04/13/2018

If You Give A Maggot A Cookie…

6:19 minutes

We think of maggots as the insects that consume dead flesh. But these days, people are thinking about how to put those voracious eaters to good use before we die. That means we have to get over the ick factor and actually study these creatures. What do they eat, when do they eat, how much do they eat, and at what rate?

[Need a break from this world? These 10 books will transport you.]

Luckily there’s at least one intrepid researcher who is willing to do this work—Dr. David Hu, associate professor of mechanical engineering and biology at Georgia Tech. He explains why maggots are such efficient eaters in our latest Macroscope video.

a bunch of maggots first showing sloshing behavior then whirlpooling behavior with food present
Credit: David Hu
a swarm of maggots devouring a pizza
Credit: Brandon Swanson © Science Friday
a lone maggot wriggling around
Credit: Brandon Swanson © Science Friday
lots of maggots wriggling together
Credit: Brandon Swanson © Science Friday
David Hu stroking a bunch of maggots in a container
Credit: Luke Groskin

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Luke Groskin

Luke Groskin is Science Friday’s video producer. He’s on a mission to make you love spiders and other odd creatures.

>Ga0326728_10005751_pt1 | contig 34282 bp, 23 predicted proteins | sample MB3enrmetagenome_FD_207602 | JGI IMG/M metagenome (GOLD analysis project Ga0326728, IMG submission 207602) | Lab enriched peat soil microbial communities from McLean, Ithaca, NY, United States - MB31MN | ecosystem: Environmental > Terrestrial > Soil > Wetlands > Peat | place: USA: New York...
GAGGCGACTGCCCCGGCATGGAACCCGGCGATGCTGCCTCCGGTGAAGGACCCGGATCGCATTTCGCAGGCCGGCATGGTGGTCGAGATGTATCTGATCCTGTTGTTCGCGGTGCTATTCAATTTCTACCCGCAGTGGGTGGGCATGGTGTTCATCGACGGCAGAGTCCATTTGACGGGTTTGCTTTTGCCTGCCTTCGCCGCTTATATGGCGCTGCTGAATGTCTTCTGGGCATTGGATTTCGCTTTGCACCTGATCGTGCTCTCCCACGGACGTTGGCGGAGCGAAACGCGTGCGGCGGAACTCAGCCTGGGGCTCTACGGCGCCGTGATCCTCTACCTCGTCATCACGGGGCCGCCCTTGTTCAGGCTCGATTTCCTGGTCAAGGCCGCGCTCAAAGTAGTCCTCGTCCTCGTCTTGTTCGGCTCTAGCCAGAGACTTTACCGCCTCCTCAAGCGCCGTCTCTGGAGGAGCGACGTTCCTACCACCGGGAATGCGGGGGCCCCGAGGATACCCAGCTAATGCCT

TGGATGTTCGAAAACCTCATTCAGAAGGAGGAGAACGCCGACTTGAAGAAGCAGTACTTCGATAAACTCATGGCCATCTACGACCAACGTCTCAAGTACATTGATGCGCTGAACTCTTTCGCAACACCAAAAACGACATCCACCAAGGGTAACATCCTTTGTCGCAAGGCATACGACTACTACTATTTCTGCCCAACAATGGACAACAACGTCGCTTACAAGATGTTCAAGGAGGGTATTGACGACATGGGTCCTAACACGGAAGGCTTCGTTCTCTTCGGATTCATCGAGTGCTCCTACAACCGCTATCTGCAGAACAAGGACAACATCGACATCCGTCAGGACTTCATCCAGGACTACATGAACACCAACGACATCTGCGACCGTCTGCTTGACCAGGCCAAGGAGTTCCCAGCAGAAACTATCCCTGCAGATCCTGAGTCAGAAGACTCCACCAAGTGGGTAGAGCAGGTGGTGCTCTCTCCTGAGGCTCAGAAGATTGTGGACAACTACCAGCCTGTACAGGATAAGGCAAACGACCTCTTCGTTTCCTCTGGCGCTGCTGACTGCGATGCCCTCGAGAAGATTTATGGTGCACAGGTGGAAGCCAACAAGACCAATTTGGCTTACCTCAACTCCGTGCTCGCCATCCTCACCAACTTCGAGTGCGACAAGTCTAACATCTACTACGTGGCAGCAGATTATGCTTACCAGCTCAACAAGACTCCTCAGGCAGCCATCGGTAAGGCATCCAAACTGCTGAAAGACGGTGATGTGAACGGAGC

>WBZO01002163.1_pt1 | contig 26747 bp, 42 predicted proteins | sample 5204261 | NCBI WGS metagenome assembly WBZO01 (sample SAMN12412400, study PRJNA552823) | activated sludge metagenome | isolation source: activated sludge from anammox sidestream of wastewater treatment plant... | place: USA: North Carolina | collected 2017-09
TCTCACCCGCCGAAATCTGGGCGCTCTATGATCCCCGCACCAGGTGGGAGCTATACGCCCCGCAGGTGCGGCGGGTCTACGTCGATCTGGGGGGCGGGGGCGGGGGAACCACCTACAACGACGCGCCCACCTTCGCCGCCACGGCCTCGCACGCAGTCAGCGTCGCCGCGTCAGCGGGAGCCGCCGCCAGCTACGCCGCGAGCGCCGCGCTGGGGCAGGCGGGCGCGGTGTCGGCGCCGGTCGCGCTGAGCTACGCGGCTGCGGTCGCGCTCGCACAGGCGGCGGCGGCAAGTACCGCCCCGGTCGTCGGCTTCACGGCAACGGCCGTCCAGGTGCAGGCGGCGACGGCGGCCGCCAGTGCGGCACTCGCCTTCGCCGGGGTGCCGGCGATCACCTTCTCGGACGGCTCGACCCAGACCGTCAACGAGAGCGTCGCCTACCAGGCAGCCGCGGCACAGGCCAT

Segment Transcript

SERGEANT HARTMAN: I am Gunnery Sergeant Hartman, your senior drill instructor. From now on, you will speak only when spoken to, and the first and last words out of your filthy sewers will be sir. Do you maggots understand that?

GROUP: Sir, yes, sir.

IRA FLATOW: Remember that scene from Full Metal Jacket where the drill sergeant can find no more insulting form of life to call them than a maggot. But we’re here to tell you that the lowly maggot has gotten a bad rap. Sure, we think of maggots as insects that consume dead flesh, but maggots will eat just about anything from poop to pizza. And now some forward looking people are thinking about how to put these voracious eaters to good use.

And that means we have to get over the ick factor and actually study these creatures. What do they eat? When do they eat? How much and at what rate do they eat? Luckily, there is at least one intrepid researcher willing to do this work. Dr. David Hu and his maggot research is the subject of our latest Macroscope video. Joining me to talk about it is Luke Groskin, our Science Friday video editor. Hi Luke.

LUKE GROSKIN: Hi, Ira.

IRA FLATOW: So why do we want to know so much about how maggots eat?

LUKE GROSKIN: Yeah. It’s the burning question in all of our minds, right? So consider this, we waste a lot of food. I mean a lot of food, and you know. Where does that food go? It ends up in a landfill. And what happens to that food in a landfill? Well, it’s a lot more disgusting than a swarm of maggots. It becomes this black, slimy, polluting stuff that ends up in our waterways.